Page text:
Northwestern Survey Identifies Research Priorities
Is research important in prosthetics and orthotics?
Is enough research being conducted?
What aspects of O&P are the most important target areas?
|Charts and graphs reprinted with permission. S. Fatone, "Results of the Northwestern University Online Survey and Forum on Prosthetics and Orthotics Research", Capabilities (Vol 14 No 1) pp.4-6, 2006|
A survey conducted late last year by the Northwestern University Rehabilitation Engineering Research Center in Prosthetics and Orthotics sought answers to these and other questions. The online Survey and Forum was conducted to elicit opinions from the O&P community about directions that O&P research should take during the next five to ten years. Results were presented at Northwestern's State of the Science in Prosthetics and Orthotics Meeting February 28 in Chicago, Illinois, and at the Annual Meeting of the American Academy of Orthotists and Prosthetists (the Academy) March 1-4 in Chicago.
An article by Assistant Research Professor Stefania Fatone, PhD, in the summer 2006 issue of Capabilities, published quarterly by the Northwestern University Prosthetics Research Laboratory and Rehabilitation Engineering Research Program, detailed the results.
The survey drew 224 responses. Sixty percent identified themselves as certified prosthetists, orthotists, and prosthetists/orthotists.
Almost unanimously (98.2 percent), the respondents agreed that research is important, but a majority-79.9 percent-answered that they believe the current quantity of research is insufficient.
Eighty percent indicated insufficiency in these areas:
- Orthotics research;
- Statistically significant studies with strong design;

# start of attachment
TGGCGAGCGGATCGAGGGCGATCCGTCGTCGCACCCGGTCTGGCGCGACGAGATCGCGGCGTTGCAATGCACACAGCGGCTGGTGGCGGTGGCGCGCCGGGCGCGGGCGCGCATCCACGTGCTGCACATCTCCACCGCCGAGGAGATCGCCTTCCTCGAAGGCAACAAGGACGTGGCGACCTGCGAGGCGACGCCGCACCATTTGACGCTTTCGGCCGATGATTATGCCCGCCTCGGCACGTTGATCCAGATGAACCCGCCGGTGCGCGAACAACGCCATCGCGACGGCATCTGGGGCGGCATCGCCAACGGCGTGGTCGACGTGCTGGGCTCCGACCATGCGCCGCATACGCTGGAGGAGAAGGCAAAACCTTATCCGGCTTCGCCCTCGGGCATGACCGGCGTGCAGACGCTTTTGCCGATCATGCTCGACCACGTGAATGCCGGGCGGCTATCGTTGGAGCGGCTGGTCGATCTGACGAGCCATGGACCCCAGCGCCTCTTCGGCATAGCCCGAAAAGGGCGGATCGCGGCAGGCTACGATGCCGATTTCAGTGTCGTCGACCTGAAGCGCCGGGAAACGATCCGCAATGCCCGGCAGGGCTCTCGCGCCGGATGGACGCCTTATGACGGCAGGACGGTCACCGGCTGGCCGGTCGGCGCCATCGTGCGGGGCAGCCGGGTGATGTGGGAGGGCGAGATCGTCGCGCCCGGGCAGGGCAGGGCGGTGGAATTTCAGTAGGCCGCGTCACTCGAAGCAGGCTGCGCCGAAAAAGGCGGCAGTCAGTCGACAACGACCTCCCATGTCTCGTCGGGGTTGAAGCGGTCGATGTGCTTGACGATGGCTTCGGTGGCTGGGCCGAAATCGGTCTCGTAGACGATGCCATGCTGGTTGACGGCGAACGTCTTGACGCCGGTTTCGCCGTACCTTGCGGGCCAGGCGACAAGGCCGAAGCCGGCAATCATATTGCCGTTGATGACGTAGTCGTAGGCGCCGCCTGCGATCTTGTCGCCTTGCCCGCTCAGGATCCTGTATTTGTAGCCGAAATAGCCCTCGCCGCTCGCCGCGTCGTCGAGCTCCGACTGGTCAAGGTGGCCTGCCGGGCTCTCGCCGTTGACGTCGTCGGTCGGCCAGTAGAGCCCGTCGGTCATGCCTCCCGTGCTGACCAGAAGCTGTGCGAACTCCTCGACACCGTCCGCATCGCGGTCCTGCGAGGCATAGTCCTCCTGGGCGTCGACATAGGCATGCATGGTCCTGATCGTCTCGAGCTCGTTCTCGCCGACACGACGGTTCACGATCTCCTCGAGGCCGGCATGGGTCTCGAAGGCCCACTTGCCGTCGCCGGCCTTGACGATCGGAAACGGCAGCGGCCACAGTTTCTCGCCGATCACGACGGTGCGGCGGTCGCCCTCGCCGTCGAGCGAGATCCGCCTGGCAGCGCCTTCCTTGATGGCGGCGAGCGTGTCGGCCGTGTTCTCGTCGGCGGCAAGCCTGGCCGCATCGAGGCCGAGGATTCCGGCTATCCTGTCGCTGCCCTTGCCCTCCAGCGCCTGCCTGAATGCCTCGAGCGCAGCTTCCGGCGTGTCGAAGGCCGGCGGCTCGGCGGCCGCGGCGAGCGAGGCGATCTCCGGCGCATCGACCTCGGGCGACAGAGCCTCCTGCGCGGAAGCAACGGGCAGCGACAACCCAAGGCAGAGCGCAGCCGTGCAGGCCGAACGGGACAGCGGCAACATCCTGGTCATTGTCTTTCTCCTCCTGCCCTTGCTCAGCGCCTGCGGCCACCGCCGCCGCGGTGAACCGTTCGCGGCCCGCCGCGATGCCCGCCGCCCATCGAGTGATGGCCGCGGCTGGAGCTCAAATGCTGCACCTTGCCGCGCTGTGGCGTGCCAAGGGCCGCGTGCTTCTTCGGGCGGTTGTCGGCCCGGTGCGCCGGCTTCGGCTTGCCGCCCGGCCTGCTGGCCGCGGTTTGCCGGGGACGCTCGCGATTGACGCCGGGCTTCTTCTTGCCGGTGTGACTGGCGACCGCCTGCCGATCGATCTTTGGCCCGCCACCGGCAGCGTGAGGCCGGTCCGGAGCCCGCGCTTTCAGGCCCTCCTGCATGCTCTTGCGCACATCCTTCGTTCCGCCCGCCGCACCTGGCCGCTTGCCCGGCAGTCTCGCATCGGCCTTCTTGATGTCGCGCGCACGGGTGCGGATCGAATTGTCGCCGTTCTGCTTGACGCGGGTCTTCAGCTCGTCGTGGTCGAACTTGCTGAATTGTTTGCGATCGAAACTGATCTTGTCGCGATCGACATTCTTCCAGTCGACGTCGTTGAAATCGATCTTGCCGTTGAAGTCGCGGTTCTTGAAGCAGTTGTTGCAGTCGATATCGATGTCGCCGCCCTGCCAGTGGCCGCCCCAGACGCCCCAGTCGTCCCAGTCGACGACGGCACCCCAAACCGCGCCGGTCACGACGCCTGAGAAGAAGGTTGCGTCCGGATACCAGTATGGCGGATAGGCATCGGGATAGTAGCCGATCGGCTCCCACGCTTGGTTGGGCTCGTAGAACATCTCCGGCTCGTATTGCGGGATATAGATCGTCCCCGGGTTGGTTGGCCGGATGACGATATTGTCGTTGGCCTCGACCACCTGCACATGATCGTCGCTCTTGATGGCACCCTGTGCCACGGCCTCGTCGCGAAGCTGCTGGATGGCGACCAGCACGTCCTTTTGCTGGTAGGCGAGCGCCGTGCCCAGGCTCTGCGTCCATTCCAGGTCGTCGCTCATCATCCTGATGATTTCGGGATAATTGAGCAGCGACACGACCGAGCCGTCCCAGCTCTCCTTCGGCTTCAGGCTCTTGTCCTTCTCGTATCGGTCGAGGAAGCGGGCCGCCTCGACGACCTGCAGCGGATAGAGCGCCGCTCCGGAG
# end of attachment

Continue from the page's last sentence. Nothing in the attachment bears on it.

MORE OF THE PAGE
- Objectivity/independence and research;
- Time to do research;
- Quantity of research being conducted;
- Quality of research being conducted;
- Involvement of prosthetists and orthotists in research.
Fifty-four percent of respondents indicated that they do not conduct research in O&P; 44 percent said they do conduct research. However, the majority of prosthetists and/or orthotists who conduct research spend less than 20 percent of their time in research. Those who spend more than 80 percent of their time tended to be engineers.
The need for research is on the minds of those in the field, as represented by the survey respondents. More than 78 percent, though, indicated they had identified areas that need further study but lacked the ability and resources to conduct research. Of the total, 74.6 percent said that insufficient funding prevents more research.
To help stay current with O&P-related research, the majority said they read various journals. When asked which publications they read regularly, 66-68 percent named The O&P EDGE, Journal of Prosthetics and Orthotics, and O&P Business News. An additional 33 sources were cited as "other." Sources cited more than once included: O&P Almanac, InMotion, Challenge [Disabled Sports USA], Alignment, ADVANCE for Directors of Rehabilitation, Journal of Bone and Joint Surgery, Journal of Pediatric Orthopedics, Developmental Medicine and Child Neurology, Clinical Biomechanics, and the Internet.